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Medicinal mushrooms of the Dandenong Ranges

It has been a very wet autumn in Melbourne this year. We’ve seen spectacular storm clouds blow through our valley, followed by glorious sunsets. With the rain has come a bumper crop of mushrooms on our hill here in Upwey.

We have been feasting regularly on one particular mushroom, Lactarius deliciosus. These are known to mushroom lovers as saffron milk caps (pictured top), and as their scientific name suggests, they are very tasty.

Saffron milk cap mushrooms are full of antioxidants and I can confirm that they are particularly yummy when fried with garlic, tarragon and a little butter. We’ve eaten them with homemade sourdough bread and a sprinkling of Emmental cheese (pictured), or topping some tagliatelle. I enjoy a turmeric tea on the side which compliments the nutty flavour very well.

Saffron milkcaps on sourdough toast with cheese
Saffron milkcaps on sourdough toast with cheese

When we moved to our hill in the Dandenong Ranges nearly two years ago, our top field was nothing more than dust with the odd weed, rock or dry stalk of grass sticking out. It had been heavily grazed by sheep for years.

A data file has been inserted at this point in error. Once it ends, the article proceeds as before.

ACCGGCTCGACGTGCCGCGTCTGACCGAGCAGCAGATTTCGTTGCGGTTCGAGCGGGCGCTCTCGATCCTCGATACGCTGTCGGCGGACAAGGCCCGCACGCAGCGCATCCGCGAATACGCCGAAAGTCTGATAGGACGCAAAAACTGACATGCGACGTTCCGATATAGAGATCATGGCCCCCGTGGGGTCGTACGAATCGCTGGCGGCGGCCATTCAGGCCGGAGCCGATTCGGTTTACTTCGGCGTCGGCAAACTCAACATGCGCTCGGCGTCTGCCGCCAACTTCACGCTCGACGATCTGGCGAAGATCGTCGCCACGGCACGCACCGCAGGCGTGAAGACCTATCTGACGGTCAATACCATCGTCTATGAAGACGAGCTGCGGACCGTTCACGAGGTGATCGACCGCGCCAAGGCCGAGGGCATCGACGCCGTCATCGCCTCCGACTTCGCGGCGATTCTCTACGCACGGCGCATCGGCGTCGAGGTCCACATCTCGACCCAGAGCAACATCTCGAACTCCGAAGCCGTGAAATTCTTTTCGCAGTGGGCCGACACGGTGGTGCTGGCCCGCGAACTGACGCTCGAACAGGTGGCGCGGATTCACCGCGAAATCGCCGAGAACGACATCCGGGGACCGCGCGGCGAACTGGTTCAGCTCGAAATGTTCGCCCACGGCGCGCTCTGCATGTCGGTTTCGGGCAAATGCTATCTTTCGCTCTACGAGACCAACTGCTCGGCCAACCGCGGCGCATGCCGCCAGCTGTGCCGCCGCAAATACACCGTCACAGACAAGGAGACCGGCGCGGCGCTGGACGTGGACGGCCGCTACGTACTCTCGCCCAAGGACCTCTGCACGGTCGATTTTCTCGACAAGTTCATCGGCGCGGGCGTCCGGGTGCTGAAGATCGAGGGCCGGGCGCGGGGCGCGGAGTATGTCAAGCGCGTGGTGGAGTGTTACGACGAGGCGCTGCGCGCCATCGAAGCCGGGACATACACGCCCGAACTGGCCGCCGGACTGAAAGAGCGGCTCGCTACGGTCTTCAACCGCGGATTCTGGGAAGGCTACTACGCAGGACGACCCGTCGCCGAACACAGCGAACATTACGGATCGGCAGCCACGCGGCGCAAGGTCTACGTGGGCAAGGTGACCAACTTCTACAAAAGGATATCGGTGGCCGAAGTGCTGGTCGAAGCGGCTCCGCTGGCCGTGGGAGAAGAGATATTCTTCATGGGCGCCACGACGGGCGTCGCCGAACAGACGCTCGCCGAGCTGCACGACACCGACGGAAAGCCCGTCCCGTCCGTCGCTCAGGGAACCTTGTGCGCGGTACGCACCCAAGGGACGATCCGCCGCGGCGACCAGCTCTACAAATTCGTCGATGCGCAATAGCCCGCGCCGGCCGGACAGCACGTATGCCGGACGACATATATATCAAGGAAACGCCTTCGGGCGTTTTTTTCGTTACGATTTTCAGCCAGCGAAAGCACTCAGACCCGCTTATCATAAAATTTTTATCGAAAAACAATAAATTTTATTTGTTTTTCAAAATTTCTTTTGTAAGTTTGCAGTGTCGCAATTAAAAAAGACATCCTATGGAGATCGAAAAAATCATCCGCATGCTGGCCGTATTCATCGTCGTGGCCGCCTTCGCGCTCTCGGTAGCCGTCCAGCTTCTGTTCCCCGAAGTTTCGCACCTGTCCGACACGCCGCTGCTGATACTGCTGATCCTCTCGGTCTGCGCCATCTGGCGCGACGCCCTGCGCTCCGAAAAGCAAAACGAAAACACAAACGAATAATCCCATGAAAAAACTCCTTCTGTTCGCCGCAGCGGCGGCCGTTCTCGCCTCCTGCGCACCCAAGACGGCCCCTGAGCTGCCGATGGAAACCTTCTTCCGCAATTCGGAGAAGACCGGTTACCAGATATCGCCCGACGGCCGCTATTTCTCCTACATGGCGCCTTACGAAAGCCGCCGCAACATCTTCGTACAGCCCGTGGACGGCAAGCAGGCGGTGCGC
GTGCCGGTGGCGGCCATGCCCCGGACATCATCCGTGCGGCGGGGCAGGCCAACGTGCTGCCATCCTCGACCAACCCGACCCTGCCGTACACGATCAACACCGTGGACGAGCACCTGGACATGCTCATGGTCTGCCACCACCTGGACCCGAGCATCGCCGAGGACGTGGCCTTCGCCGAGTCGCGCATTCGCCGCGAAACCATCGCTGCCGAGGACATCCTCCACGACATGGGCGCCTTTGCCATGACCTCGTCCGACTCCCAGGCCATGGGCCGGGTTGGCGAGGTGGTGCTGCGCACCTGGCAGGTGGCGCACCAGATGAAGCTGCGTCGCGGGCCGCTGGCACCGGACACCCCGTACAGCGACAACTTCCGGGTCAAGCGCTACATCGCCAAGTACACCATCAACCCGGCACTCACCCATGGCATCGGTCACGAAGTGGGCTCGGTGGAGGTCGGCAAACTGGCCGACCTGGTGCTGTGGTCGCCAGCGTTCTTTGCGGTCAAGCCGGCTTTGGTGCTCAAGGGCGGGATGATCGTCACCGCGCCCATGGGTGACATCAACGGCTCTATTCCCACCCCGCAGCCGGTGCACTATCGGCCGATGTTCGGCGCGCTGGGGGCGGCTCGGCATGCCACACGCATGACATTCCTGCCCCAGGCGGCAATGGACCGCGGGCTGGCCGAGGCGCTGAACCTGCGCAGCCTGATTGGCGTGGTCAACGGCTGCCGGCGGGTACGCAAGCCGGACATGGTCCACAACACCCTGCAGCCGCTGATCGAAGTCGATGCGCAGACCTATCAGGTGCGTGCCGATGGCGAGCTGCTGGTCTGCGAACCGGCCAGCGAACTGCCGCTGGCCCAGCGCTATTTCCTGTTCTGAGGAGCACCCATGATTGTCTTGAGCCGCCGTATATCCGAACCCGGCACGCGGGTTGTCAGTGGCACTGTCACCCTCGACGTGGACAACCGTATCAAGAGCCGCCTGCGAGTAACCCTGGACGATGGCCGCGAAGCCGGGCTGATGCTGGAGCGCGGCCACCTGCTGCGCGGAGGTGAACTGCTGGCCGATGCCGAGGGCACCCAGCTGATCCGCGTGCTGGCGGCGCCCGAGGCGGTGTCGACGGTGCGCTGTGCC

With a little ‘rewilding’, protection and nurturing it has rewarded us with native chocolate lilies in the spring and native orchids in the summer. This autumn and winter we have been blessed with wonderful mushrooms.

It has been idyllic picking them fresh, just like I used to with my mother when I was a child. Of course, we did a thorough check on the type of mushroom before eating.

Fly agaric mushroom
Fly agaric mushroom – not for eating

Mushrooms can be poisonous so are not to be experimented with if you are unfamiliar with them. Also on our hill we found some beautiful looking but highly poisonous fly agaric mushrooms (Amanita muscaria, pictured above). These are the well-known red mushrooms with white spots. We left them for the pixies to dance amongst.

From a health perspective, this is a great time of year to be gorging on mushrooms. In normal years we would all be more concerned about flu than coronavirus as autumn turns to winter. Studies have suggested that specific types of mushroom contain compounds that might be effective against viruses including flu.

Mushrooms are also an integral part of the Chinese Herbal Medicine that I prescribe at the Upwey Acupuncture clinic. Many traditional formulae include mushrooms such as reishi (Ganoderma lucidum) and poria (Poria cocos).

If you fancy a winter pick me up, not necessarily involving mushrooms, drop me a line.

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